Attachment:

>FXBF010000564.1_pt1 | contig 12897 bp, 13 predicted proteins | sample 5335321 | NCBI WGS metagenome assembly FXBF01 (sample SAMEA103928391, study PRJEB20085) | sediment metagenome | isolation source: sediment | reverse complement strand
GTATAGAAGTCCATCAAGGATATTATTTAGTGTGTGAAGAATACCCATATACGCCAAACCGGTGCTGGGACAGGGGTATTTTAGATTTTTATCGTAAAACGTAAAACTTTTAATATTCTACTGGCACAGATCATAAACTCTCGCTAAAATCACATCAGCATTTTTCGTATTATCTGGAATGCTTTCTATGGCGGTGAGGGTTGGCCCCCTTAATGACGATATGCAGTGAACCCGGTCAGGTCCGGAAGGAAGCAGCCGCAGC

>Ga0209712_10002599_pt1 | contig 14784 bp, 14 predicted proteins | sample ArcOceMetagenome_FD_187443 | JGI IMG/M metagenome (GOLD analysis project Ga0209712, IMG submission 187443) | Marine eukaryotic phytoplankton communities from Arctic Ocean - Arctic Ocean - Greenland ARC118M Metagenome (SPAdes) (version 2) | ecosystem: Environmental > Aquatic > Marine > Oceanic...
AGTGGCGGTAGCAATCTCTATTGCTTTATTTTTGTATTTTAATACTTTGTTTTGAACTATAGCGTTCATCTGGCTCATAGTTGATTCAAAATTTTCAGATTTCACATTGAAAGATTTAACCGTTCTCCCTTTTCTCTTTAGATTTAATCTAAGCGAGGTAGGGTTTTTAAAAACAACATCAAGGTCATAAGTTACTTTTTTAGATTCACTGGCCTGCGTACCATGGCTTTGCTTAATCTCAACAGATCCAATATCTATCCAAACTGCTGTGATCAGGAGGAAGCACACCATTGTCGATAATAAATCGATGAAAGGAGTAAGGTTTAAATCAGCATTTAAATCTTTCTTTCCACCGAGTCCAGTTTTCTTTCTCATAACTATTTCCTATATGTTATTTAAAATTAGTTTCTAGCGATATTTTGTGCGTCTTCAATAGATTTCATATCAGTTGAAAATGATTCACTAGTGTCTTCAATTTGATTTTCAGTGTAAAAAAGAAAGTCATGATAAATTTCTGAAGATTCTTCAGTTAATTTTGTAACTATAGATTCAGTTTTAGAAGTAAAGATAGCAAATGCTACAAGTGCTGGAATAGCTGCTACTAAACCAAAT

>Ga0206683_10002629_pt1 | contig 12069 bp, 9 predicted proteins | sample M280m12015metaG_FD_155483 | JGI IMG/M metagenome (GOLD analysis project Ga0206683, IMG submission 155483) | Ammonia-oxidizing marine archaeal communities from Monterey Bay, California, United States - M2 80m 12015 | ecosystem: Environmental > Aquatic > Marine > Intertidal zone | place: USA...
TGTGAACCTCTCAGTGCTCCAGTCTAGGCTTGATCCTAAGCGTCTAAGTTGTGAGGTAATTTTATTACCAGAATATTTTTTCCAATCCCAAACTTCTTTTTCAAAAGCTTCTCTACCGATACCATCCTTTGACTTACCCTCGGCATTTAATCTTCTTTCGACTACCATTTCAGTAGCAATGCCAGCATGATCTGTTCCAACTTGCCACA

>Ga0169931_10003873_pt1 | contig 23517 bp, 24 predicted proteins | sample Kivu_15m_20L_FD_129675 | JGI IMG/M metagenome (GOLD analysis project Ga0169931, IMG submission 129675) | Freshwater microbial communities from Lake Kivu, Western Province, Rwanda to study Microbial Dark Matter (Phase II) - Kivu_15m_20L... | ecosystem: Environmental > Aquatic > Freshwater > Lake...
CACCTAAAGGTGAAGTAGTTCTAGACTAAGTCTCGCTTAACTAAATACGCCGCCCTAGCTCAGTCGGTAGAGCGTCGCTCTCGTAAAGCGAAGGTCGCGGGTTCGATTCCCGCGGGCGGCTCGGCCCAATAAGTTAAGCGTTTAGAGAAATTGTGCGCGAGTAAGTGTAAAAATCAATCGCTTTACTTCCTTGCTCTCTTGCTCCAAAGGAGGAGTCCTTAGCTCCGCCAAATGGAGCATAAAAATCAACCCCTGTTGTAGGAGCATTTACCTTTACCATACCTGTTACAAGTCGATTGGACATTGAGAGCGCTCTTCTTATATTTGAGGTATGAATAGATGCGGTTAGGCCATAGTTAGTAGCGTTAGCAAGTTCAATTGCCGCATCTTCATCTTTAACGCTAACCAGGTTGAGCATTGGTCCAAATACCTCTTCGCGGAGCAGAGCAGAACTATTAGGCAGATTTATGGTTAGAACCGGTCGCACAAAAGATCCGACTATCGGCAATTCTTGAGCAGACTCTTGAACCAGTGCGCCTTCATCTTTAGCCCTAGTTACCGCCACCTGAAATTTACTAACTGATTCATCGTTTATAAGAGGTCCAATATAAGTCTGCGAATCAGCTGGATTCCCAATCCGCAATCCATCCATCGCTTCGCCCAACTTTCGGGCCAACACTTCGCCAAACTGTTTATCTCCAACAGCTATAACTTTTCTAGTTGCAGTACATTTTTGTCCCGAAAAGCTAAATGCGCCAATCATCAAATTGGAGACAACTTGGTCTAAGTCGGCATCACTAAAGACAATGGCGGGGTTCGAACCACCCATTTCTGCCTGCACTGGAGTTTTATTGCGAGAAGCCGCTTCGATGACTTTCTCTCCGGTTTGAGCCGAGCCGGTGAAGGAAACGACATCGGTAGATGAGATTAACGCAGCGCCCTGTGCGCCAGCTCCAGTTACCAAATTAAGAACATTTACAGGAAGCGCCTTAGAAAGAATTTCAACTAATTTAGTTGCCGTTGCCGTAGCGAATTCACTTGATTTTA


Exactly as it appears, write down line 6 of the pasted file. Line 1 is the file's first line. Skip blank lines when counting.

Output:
TGTGAACCTCTCAGTGCTCCAGTCTAGGCTTGATCCTAAGCGTCTAAGTTGTGAGGTAATTTTATTACCAGAATATTTTTTCCAATCCCAAACTTCTTTTTCAAAAGCTTCTCTACCGATACCATCCTTTGACTTACCCTCGGCATTTAATCTTCTTTCGACTACCATTTCAGTAGCAATGCCAGCATGATCTGTTCCAACTTGCCACA